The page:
Culture embedded in nature

For the past 30 years, I’ve grown steadily more fascinated by Tlingit and Haida geography; the history and migrations of kwáans, clans, and houses, and the ways in which natural and cultural history intersect. From February to May, 2013, I participated in a course for high school students by Goldbelt Heritage Foundation, entitled Why do we live here?

The name of the best-known winter village of Áak’w Aaní refers to the seasonal dynamic of going and coming from gathering places and resource camps.

Our essential question was; What factors went into the selection of village sites for Áak’w and T’aaku ancestors? One of the most powerful educational experiences of my career, it deepened my interest in the locations of ancient settlements. I now feel that these are the most important places in Southeast Alaska for all of us to study, understand and celebrate.

In coming years I hope to substantially expand this section of JuneauNature on Tlingit geography and history. Even from my limited perspective as a Southeast naturalist, the subject has so many fruitful avenues of investigation.

For example, consider the story of the Lost village of Gus’eix. In 1999, members of Gunaaxoo Kwáan, along with archeologists and friends from Yakutat and Glacier Bay, relocated an ancient village site that was well known in oral history but unvisited for many decades—so long that only trained eyes could find the clanhouse outlines. Finding this ancestral home was something the participants—and their descendants—will never forget.

Every Tlingit Kwáan has a lost village. Many, in fact. Where, aside from Aanchgaltsóow, were the homes of Áak’w and T’aaku Kwáans, in the depths of the Little Ice Age? Where were the homes of the microblade seal hunters, when these shorelines splashed hundreds of feet higher against hillsides clothed in wormwood and scrub alder?

Probably my most concise summary of Tlingit geography and history is a chapter in the Natural history of Juneau trails (2013). The full publication—a fund-raiser for Discovery Southeast underwritten by Juneau Community Foundation/Michael Blackwell fund—is not available for download, only for purchase in Juneau bookstores. But I have made that central chapter—People on the land—downloadable here.

In this section

People on the land

The central chapter in my 2013 publication Natural history of Juneau trails, pages 29-36, is a summary of deep and…

2013 | Richard Carstensen | 7 pages (full publication, 72 pages)

Áak’w & T’aakú Aaní: the natural history of resilience

Presentation for Evening at Egan On November 9th, 2018, I gave the second in a series of 4 lectures for…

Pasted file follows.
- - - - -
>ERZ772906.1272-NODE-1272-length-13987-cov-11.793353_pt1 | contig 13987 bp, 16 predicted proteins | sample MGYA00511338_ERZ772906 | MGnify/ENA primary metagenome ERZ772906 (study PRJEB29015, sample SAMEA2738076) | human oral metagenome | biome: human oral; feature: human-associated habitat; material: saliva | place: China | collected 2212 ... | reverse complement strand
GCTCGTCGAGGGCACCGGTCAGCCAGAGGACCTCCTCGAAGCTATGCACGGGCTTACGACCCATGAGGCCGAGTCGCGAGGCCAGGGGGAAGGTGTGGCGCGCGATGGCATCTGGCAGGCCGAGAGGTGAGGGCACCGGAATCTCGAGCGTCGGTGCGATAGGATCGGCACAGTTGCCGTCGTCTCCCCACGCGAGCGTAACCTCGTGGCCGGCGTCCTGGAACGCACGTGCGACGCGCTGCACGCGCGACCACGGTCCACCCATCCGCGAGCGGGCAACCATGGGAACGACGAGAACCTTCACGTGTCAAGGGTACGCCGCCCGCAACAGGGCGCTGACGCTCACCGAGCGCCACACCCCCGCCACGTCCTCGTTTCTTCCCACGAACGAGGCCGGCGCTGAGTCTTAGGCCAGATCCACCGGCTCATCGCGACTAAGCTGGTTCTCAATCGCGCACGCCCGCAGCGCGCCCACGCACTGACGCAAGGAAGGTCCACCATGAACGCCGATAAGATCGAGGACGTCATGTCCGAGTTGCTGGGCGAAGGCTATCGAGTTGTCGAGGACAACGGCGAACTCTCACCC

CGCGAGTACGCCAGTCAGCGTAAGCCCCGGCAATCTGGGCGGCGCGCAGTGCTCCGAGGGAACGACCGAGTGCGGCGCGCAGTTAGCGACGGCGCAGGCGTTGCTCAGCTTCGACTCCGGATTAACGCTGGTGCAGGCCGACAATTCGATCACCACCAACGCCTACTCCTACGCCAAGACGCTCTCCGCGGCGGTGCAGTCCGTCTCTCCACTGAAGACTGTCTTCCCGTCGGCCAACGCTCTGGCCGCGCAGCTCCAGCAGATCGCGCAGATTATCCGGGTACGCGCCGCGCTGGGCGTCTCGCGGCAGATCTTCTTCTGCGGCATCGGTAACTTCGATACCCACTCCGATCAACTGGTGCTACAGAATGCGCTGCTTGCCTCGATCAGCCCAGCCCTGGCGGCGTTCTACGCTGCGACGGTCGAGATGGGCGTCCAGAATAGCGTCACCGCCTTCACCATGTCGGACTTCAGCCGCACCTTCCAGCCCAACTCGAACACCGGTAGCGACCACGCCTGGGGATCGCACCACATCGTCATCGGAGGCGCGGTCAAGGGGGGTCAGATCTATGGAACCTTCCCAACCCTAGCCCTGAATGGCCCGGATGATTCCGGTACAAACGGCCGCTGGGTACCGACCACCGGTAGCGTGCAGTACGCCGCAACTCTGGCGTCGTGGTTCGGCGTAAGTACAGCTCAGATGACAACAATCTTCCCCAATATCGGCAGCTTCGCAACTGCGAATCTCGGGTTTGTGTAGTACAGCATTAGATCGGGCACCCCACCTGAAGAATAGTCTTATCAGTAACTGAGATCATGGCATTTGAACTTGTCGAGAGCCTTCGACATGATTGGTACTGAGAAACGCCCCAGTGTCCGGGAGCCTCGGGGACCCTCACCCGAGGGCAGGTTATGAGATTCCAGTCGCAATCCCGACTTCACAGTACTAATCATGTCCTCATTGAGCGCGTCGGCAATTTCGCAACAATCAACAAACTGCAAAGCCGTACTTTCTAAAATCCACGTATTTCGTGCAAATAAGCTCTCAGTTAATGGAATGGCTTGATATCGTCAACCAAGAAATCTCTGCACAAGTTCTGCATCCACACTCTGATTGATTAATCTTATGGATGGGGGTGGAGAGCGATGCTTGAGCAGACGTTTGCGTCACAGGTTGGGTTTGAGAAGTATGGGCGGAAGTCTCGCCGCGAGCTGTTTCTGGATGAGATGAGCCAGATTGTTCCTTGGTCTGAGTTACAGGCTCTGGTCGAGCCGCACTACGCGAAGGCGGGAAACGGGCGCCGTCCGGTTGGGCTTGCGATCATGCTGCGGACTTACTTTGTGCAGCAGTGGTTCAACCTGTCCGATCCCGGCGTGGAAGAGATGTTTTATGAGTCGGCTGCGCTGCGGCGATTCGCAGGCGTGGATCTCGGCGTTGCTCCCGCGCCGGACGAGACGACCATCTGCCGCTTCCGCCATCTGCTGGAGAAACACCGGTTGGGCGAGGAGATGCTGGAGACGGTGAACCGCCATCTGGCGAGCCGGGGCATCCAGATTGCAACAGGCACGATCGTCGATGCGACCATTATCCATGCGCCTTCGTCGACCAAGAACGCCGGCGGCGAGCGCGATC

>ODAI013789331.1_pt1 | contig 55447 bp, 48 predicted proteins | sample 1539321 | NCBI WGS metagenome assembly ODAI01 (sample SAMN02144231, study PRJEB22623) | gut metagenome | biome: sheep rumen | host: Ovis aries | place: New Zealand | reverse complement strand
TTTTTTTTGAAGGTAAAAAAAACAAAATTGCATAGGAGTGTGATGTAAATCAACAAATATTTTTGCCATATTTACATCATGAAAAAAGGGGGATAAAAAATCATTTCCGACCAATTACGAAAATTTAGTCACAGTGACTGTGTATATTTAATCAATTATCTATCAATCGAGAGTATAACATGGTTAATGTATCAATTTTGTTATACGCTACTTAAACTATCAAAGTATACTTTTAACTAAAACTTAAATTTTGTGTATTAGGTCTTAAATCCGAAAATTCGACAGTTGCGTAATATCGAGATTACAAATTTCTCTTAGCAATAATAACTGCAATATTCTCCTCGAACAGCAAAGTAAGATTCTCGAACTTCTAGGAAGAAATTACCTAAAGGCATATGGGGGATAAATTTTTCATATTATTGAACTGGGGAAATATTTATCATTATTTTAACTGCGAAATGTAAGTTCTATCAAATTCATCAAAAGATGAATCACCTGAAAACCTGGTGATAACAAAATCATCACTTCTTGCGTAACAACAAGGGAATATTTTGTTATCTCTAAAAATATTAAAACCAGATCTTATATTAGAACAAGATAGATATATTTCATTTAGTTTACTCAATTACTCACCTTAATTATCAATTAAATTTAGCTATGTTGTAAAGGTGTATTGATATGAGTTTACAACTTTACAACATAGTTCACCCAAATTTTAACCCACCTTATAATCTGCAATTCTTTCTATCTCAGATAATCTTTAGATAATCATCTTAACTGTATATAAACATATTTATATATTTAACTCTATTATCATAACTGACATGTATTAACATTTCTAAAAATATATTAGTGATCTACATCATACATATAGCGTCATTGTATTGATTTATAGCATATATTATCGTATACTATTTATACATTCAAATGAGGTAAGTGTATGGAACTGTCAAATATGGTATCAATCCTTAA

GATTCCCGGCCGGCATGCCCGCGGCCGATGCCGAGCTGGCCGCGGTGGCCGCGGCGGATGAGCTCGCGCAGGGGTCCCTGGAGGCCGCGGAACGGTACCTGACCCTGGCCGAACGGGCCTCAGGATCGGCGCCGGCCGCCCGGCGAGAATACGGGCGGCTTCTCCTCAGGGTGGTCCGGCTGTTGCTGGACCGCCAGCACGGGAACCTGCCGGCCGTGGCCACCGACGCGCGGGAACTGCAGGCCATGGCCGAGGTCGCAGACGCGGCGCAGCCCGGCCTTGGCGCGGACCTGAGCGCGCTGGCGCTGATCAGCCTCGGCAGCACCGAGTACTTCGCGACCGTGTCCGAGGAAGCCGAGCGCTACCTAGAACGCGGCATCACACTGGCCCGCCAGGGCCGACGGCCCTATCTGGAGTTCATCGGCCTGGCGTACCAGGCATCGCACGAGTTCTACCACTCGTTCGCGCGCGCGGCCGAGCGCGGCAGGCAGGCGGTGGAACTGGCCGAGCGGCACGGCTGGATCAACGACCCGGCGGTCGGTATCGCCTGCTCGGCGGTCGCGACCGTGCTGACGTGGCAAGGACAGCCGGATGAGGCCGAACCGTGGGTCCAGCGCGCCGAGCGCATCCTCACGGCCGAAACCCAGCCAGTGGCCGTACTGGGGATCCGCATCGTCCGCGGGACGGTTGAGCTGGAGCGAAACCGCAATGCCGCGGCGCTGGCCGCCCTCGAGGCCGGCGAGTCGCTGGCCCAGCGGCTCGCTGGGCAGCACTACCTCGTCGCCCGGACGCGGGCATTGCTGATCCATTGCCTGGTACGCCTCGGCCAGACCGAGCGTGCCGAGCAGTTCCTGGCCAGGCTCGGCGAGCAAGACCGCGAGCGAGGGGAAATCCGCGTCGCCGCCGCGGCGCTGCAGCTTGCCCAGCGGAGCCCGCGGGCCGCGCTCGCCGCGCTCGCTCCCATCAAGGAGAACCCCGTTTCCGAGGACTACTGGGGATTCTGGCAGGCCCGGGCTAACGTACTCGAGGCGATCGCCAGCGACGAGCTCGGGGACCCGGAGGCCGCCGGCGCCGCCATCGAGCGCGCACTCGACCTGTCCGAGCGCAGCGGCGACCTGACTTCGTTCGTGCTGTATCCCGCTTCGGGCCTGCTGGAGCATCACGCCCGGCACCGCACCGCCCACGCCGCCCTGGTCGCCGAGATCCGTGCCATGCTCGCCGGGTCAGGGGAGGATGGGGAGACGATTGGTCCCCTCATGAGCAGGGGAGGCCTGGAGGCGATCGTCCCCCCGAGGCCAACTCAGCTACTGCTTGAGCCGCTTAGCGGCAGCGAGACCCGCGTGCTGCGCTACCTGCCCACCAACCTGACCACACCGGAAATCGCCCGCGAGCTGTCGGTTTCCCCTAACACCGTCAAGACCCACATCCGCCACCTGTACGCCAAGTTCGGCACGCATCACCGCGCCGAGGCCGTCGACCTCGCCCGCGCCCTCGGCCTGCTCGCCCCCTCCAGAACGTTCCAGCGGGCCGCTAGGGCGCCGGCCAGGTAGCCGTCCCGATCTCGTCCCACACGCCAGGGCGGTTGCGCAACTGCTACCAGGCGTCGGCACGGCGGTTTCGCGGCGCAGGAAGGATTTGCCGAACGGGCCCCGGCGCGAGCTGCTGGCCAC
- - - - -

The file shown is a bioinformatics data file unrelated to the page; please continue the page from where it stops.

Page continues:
Nov, 2018 | Richard Carstensen | 36 minutes

Sen Brothers in Aangóon

Because our names both end in “sen,” Doug Chadwick began calling Bob Christensen and me the “Sen Brothers.” Our most…

22012 | Richard Carstensen | 181 pages, 17MB

Teachers at Kanak’aa (Seymour Canal)

Since 2001, under the initiative of our friend John Neary (then with Admiralty Monument; now at the glacier visitor center),…

2017 | Richard Carstensen | 68 pages, 11 MB

1997 fall newsletter. Admiralty impressions: Xutsnoowú through time

Twenty million years on Xutsnoowú, bear fortress (Admiralty Island). Back to the days before glaciers turned it into an island,…

5 | Richard Carstensen | 5 pages

Kids & porpoises

Sealaska Heritage is wrapping up a 10-day culture camp for middle school students. I came along to share information about…

2017 | Richard Carstensen | 1 minute

Sesquicentennial slideshow

For the sesquicentennial year of the 1867 Alaska Purchase, Juneau-Douglas City Museum asked me to create 3 banners showing 150…

2017 | Richard Carstensen | 28 minutes

1867-2017: 150 years of change

Background paper for 3 banners commissioned by the Juneau Douglas City Museum, showing changes to iconic landscapes of Áak’w Aaní…

2017 | Richard Carstensen | 41 Pages

Why do we live here?

Factors in village site selection People on the land, †yesterday, today and tomorrow. In early 2013, Goldbelt Heritage Foundation (GHF),…

2014 | Richard Carstensen | 63 pages

Naming our home

Name as story; name as narcissism 2013: Over the past few years, I have grown increasingly interested in cultural differences…

2013 | Richard Carstensen | 5 pages

1999 fall newsletter: No Name Bay and other misnomers

My feature essay explores native and non-native places names †in Southeast Alaska. Another piece by Kathy Hocker discusses the importance…

Fall 1999 | Richard Carstensen | 4 pages

Our grandparents’ names on the land

Haa L’éelk’w Hás Aani Saax’ú: Our grandparents‚’ names on the land. Sealaska Heritage Institute; University of Washington Press. Cultural atlas…

2012 | Thornton & Martin, eds | 232 pages

About bears: Juneau bears, and their relationship with people

This 42-page booklet, About Bears, was written during the construction of Dzantik’i Heeni Middle School by Richard Carstensen, Steve Merli,…

1997 | Richard Carstensen, Steve Merli, Ronalda Cadiente | 42 pages

Just before the camera: journal of Richard Meade

Richard Meade was captain of a steamship that spent 4 months in Southeast in 1868 and 1869. I’ve created a…

2014 | Richard Meade (Carstensen, ed) | 42 pages

Natural history of Juneau trails: A watershed approach

Guide to natural and cultural history of the CBJ, summarizing Discovery’s longterm study on contract with Parks & Recreation that…

2013 | Richard Carstensen | 72 pages